The British government has been roughly criticised for declining calls by MPs to make sex education compulsory in primary and secondary schools across the nation. The news comes shortly after the Office for National Statistics announced that in the past twelve months to March 2015, 30 percent of female rape victims were girls under 16, a quarter were 14 or younger, and almost 10 percent were nine or younger.
In addition to the study by National Statistics, the NASUWT teachers union have revealed their own relevant data. According to its research, children as young as seven have been practicing “sexting” – sending text messages with explicit sexual content and even images to one another, writes The Independent. The study also showed that a great majority of the teachers were aware of the fact that their 11-year-old students were exchanging sexualized images via social media. Most of the pupils involved in this practice were aged 13-16 – not yet mature, but grown-up enough to have started exploring the more advanced aspects of adulthood.
The most eye-opening finding of the research was that “sexting” was used as a contemporary form of bullying. Pictures of others’ intimate body parts were publicly shared on the Internet and used to belittle others. Bullying is not new in British schools, but for the first time it is being combined with sexual-related public humiliation.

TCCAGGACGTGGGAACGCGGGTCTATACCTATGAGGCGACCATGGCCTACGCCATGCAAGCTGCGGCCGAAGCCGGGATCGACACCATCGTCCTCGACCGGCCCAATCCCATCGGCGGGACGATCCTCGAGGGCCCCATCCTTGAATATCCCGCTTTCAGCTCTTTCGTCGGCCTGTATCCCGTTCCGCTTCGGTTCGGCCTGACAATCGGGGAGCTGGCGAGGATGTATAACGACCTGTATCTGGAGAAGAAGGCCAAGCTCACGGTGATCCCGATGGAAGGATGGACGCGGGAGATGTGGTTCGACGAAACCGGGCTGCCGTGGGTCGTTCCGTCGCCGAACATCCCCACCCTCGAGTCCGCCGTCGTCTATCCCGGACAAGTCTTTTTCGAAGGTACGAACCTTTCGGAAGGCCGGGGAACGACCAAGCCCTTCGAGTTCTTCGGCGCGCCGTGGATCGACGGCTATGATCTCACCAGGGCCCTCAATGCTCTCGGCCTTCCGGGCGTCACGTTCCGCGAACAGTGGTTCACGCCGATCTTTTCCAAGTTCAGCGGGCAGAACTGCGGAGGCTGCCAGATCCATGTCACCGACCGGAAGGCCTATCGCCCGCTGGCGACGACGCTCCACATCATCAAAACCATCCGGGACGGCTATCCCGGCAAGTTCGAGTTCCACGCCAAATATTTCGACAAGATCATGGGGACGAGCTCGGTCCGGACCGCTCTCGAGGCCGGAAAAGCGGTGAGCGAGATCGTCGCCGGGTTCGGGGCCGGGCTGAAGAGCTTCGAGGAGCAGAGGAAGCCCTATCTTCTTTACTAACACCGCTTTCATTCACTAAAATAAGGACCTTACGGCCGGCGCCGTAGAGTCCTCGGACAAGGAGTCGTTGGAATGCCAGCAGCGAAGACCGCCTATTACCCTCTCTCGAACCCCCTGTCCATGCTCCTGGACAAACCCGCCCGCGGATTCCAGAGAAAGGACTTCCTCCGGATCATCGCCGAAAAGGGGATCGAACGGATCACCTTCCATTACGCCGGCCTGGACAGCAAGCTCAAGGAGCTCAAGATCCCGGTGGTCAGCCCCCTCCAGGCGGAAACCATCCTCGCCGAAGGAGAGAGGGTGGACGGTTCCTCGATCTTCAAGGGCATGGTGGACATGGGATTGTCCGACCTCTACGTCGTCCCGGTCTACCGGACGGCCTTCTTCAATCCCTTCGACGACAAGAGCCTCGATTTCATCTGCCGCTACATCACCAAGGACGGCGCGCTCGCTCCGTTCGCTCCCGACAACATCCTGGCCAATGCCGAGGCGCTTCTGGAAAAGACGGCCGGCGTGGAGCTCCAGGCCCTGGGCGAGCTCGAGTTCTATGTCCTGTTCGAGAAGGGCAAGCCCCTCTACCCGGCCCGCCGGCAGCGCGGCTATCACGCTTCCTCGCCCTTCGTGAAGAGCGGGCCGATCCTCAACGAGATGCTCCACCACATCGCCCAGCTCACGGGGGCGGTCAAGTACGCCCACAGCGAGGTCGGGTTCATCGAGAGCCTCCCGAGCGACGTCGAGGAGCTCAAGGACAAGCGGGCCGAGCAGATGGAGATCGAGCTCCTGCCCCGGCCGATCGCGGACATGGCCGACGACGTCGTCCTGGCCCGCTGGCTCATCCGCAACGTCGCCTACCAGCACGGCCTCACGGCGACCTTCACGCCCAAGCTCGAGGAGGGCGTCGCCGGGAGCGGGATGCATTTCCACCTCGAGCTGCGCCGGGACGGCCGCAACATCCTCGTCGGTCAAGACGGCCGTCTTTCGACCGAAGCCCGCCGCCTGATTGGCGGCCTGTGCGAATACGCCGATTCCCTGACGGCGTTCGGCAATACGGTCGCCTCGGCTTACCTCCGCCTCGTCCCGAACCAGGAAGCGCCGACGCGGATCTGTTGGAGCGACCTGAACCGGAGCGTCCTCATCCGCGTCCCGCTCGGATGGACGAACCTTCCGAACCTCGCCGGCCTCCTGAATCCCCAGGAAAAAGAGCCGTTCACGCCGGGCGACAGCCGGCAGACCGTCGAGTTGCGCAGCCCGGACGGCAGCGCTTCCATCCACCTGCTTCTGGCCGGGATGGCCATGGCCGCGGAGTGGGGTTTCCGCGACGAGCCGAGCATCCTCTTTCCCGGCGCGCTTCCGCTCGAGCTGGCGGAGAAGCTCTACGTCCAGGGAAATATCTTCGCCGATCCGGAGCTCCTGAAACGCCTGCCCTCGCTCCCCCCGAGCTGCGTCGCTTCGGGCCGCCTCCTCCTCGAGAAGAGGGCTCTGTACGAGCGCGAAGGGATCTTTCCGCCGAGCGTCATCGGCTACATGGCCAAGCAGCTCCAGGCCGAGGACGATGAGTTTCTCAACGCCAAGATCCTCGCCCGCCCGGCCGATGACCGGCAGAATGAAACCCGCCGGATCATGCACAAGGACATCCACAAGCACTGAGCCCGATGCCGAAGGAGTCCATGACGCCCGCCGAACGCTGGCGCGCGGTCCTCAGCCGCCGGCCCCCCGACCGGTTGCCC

Another important issue highlighted in the Sex Education Forum was the importance of the understanding of same-sex relationships, and between teenage gay and bisexual men in particular. The topic has been poorly referenced by school sex education classes, mainly due to the low levels of knowledge about safety and HIV.
Based on the findings of these reports, four different chairs of House of Commons Committees – education, health, home affairs and business – sent a letter to Nicky Morgan, the UK education secretary, stating that sex education was a vital part of preparing teenagers for life:
“It can provide them with the knowledge and confidence to make decisions which affect their health, well-being, and relationships, now and in the future.”
In her reply to the MPs, Morgan defended the lack of change by explaining that the schools were either not ready, or did not possess the necessary expertise to teach such classes, writes Max Biddulph of The Conversation.
The current “non-statutory” status of sex education means that the British schools refer to it with a varying degree of enthusiasm. As Catherine Martin of Parent Herald writes, it is therefore almost impossible to provide a decent education on the matter at a consistent level nationwide.
In many aspects, the current level of sex education in the UK is stuck in the past. Its aim is to “regulate the moral and sexual behaviour of citizens in accordance with reoccurring social agendas”. That includes promoting a heterosexually envisaged future, strong family values, avoiding STDs and unwanted pregnancies, and more, but critics say that is not representative of modern reality. Advocates say that early sex education is supposed to be a facilitator of an individual’s personal growth and empowerment.